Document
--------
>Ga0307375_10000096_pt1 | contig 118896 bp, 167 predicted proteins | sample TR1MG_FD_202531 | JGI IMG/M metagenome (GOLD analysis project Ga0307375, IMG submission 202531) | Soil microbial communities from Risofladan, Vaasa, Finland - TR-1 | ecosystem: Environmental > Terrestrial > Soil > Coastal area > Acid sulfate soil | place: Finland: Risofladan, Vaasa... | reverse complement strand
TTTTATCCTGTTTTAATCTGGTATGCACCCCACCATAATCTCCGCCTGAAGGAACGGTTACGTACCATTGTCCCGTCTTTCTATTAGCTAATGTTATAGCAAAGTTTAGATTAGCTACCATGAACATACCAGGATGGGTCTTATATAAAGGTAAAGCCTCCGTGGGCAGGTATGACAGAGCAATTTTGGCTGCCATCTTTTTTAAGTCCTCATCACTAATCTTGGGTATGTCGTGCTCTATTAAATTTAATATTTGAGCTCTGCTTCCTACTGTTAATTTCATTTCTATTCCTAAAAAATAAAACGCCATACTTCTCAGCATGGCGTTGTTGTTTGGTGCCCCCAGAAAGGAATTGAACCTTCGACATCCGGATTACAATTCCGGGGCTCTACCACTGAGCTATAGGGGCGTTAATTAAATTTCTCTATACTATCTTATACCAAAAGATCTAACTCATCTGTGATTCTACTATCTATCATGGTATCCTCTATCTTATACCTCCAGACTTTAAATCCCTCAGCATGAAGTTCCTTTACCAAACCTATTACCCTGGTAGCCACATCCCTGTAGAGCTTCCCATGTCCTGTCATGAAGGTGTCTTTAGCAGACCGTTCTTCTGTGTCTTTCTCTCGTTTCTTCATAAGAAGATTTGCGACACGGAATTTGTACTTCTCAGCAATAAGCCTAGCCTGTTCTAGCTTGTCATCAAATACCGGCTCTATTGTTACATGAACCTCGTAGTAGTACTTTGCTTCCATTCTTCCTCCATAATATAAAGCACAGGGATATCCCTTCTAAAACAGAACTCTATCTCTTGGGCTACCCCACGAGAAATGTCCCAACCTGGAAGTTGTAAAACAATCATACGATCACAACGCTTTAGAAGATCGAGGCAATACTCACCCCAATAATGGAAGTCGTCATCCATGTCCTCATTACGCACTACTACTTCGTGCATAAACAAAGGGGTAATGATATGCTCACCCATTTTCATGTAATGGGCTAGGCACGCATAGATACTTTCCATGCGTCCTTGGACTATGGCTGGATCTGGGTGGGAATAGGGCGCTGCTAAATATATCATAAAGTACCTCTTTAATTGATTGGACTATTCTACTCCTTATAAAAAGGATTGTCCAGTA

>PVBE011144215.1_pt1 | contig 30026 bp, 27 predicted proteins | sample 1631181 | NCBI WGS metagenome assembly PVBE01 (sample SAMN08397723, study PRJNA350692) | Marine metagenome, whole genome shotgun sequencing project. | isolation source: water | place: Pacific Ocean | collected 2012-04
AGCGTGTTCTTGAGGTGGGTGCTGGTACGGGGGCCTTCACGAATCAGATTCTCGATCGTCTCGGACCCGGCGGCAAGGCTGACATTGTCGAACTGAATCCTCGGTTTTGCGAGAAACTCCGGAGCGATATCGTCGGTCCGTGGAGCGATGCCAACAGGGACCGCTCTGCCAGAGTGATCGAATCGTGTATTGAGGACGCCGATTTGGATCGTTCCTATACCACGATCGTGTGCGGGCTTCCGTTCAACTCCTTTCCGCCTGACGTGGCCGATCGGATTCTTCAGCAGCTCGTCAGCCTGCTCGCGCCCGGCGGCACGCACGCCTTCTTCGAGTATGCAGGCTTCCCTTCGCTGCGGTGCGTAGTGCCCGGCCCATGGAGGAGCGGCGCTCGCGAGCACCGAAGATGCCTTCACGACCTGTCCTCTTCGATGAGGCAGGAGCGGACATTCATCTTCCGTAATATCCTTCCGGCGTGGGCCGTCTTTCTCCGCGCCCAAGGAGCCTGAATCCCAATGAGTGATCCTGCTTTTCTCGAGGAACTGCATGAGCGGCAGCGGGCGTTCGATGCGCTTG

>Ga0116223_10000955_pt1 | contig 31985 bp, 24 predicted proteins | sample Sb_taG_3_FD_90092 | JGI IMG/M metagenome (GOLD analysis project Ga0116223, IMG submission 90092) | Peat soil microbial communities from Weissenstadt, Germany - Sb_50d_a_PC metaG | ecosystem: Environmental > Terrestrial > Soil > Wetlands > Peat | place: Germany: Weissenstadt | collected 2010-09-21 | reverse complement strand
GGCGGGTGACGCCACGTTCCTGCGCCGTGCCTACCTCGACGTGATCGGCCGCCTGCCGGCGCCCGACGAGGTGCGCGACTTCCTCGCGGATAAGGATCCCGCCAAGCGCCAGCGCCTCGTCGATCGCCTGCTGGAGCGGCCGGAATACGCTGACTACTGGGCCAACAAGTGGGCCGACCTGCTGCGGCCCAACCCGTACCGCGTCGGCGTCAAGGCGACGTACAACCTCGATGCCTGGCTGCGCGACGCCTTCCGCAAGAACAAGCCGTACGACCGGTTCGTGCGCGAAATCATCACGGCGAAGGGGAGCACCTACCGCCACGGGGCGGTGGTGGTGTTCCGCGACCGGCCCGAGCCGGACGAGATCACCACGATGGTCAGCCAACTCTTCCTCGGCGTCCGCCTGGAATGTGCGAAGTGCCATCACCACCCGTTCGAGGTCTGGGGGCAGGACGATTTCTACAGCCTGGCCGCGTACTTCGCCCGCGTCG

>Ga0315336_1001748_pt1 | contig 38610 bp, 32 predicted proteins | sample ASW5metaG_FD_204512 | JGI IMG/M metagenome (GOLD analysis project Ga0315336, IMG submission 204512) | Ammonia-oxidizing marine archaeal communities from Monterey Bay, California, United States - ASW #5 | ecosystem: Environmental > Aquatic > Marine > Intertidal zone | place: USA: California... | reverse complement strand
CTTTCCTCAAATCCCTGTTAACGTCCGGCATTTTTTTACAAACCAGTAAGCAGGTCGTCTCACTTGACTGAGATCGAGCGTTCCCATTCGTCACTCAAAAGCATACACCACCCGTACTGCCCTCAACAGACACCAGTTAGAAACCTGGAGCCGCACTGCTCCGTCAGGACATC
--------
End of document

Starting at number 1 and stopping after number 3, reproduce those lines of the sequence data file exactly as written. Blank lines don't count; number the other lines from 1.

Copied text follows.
>Ga0307375_10000096_pt1 | contig 118896 bp, 167 predicted proteins | sample TR1MG_FD_202531 | JGI IMG/M metagenome (GOLD analysis project Ga0307375, IMG submission 202531) | Soil microbial communities from Risofladan, Vaasa, Finland - TR-1 | ecosystem: Environmental > Terrestrial > Soil > Coastal area > Acid sulfate soil | place: Finland: Risofladan, Vaasa... | reverse complement strand
TTTTATCCTGTTTTAATCTGGTATGCACCCCACCATAATCTCCGCCTGAAGGAACGGTTACGTACCATTGTCCCGTCTTTCTATTAGCTAATGTTATAGCAAAGTTTAGATTAGCTACCATGAACATACCAGGATGGGTCTTATATAAAGGTAAAGCCTCCGTGGGCAGGTATGACAGAGCAATTTTGGCTGCCATCTTTTTTAAGTCCTCATCACTAATCTTGGGTATGTCGTGCTCTATTAAATTTAATATTTGAGCTCTGCTTCCTACTGTTAATTTCATTTCTATTCCTAAAAAATAAAACGCCATACTTCTCAGCATGGCGTTGTTGTTTGGTGCCCCCAGAAAGGAATTGAACCTTCGACATCCGGATTACAATTCCGGGGCTCTACCACTGAGCTATAGGGGCGTTAATTAAATTTCTCTATACTATCTTATACCAAAAGATCTAACTCATCTGTGATTCTACTATCTATCATGGTATCCTCTATCTTATACCTCCAGACTTTAAATCCCTCAGCATGAAGTTCCTTTACCAAACCTATTACCCTGGTAGCCACATCCCTGTAGAGCTTCCCATGTCCTGTCATGAAGGTGTCTTTAGCAGACCGTTCTTCTGTGTCTTTCTCTCGTTTCTTCATAAGAAGATTTGCGACACGGAATTTGTACTTCTCAGCAATAAGCCTAGCCTGTTCTAGCTTGTCATCAAATACCGGCTCTATTGTTACATGAACCTCGTAGTAGTACTTTGCTTCCATTCTTCCTCCATAATATAAAGCACAGGGATATCCCTTCTAAAACAGAACTCTATCTCTTGGGCTACCCCACGAGAAATGTCCCAACCTGGAAGTTGTAAAACAATCATACGATCACAACGCTTTAGAAGATCGAGGCAATACTCACCCCAATAATGGAAGTCGTCATCCATGTCCTCATTACGCACTACTACTTCGTGCATAAACAAAGGGGTAATGATATGCTCACCCATTTTCATGTAATGGGCTAGGCACGCATAGATACTTTCCATGCGTCCTTGGACTATGGCTGGATCTGGGTGGGAATAGGGCGCTGCTAAATATATCATAAAGTACCTCTTTAATTGATTGGACTATTCTACTCCTTATAAAAAGGATTGTCCAGTA

>PVBE011144215.1_pt1 | contig 30026 bp, 27 predicted proteins | sample 1631181 | NCBI WGS metagenome assembly PVBE01 (sample SAMN08397723, study PRJNA350692) | Marine metagenome, whole genome shotgun sequencing project. | isolation source: water | place: Pacific Ocean | collected 2012-04